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Recortes de Prensa

Good life ‘turns sour’ for many expats in wake of sterling’s fall, survey finds

International Adviser, 21 | 01 | 2010 - Noticia

Expatriate Britons are struggling to cope with the mostly weakening pound in a number of key offshore markets, a survey by foreign exchange provider Moneycorp has found, with those in Spain described as suffering the most

Émigrés in Australia and New Zealand, however, appeared “relatively unaffected by the weakening pound”, the survey noted. It also found expats “hit hard” by problems in many foreign property markets.

The findings echo those of other recent surveys, as well as the recent comments of many financial advisers with expatriate clients.

The survey was conducted by telephone in October and November for Moneycorp by marketing consultancy Vanson Bourne. It sought the opinions and experiences of of some 250 Europe-based UK ex-pats and émigrés, and another 250 British expats from Canada, Australia and New Zealand.

‘Relatively unaffected’

Expatriates living in these last two countries appeared to be faring better through the downturn than some other Brits living far from home. “Less than a quarter of British expats in Australia (23%) and New Zealand (24%) said that their spending power had decreased,” Moneycorp said.

Other findings of the survey:

• More than four in five (85%) Spanish expats say the value of sterling has impacted them financially, with three quarters (79%) saying that their spending power has decreased as a result.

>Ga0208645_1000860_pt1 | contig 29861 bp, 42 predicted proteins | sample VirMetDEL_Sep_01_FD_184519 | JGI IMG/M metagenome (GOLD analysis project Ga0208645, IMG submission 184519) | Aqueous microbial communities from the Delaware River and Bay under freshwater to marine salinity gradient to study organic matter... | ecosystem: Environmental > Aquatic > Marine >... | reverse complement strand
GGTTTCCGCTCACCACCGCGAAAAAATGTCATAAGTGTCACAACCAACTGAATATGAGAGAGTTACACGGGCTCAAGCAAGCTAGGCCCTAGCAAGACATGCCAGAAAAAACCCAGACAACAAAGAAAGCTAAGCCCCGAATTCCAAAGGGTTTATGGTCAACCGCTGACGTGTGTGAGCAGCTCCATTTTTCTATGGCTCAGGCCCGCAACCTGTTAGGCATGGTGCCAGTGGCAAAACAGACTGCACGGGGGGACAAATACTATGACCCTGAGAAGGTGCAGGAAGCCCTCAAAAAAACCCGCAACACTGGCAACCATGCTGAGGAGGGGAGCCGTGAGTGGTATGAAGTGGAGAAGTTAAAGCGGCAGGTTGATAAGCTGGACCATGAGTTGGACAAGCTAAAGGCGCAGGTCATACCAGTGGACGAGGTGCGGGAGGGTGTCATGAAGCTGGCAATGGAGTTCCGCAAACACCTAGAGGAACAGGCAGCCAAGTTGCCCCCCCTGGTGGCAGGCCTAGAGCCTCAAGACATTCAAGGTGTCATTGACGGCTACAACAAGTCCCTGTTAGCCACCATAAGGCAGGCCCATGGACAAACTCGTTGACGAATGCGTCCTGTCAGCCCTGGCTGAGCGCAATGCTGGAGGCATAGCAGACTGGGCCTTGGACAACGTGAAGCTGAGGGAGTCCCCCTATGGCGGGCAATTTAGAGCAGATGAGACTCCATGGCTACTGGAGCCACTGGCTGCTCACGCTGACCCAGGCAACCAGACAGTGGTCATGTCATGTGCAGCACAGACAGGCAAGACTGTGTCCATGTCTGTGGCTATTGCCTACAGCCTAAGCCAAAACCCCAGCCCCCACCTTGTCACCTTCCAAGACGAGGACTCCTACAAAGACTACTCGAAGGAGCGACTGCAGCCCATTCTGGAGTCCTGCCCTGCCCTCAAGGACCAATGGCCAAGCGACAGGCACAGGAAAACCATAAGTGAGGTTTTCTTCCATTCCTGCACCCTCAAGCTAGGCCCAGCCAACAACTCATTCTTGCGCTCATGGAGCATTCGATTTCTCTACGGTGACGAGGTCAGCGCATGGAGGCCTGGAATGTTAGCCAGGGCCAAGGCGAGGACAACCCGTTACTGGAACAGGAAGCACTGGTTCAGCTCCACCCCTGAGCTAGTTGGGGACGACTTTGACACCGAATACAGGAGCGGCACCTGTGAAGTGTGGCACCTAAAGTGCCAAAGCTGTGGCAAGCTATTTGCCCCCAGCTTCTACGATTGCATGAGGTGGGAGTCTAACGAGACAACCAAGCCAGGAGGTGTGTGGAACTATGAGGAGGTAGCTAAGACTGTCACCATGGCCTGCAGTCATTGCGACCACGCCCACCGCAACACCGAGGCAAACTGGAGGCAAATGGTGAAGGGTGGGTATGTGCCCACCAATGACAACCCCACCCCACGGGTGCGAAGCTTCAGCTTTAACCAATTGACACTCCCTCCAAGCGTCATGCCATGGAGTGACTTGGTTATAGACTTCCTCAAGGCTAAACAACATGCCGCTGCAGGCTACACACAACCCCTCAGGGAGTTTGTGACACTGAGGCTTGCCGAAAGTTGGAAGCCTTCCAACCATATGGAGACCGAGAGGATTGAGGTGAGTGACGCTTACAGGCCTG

• Britons living in Germany and Italy are also being significantly impacted by the fall in sterling, as 67% and 66% of expats in these countries, respectively, reported feeling the pinch.

• In France, the story is similar, with nearly half reporting they are being impacted by the fall in sterling; the figure in the US was 61%.

• Demand for property and rental values declined the most in Italy and Spain, the survey found. House prices in Italy have fallen by an average of 10% to 20%, while those in Spain are down by as much as 65%.

Moneycorp head of private clients David Kerns said the findings revealed British expats “have had a tough time, and…no country has escaped unharmed from the economic downturn”.

He urged struggling expats to monitor the currency markets and seek expert guidance to minimise their difficulties, “avoid nasty surprises in exchange rates, and determine the best time to transfer money to and from the UK”.

Moneycorp is a trading name of TTT Moneycorp Limited, which has been dealing in foreign exchange since 1979 and last year handled more than £11bn in currencies.

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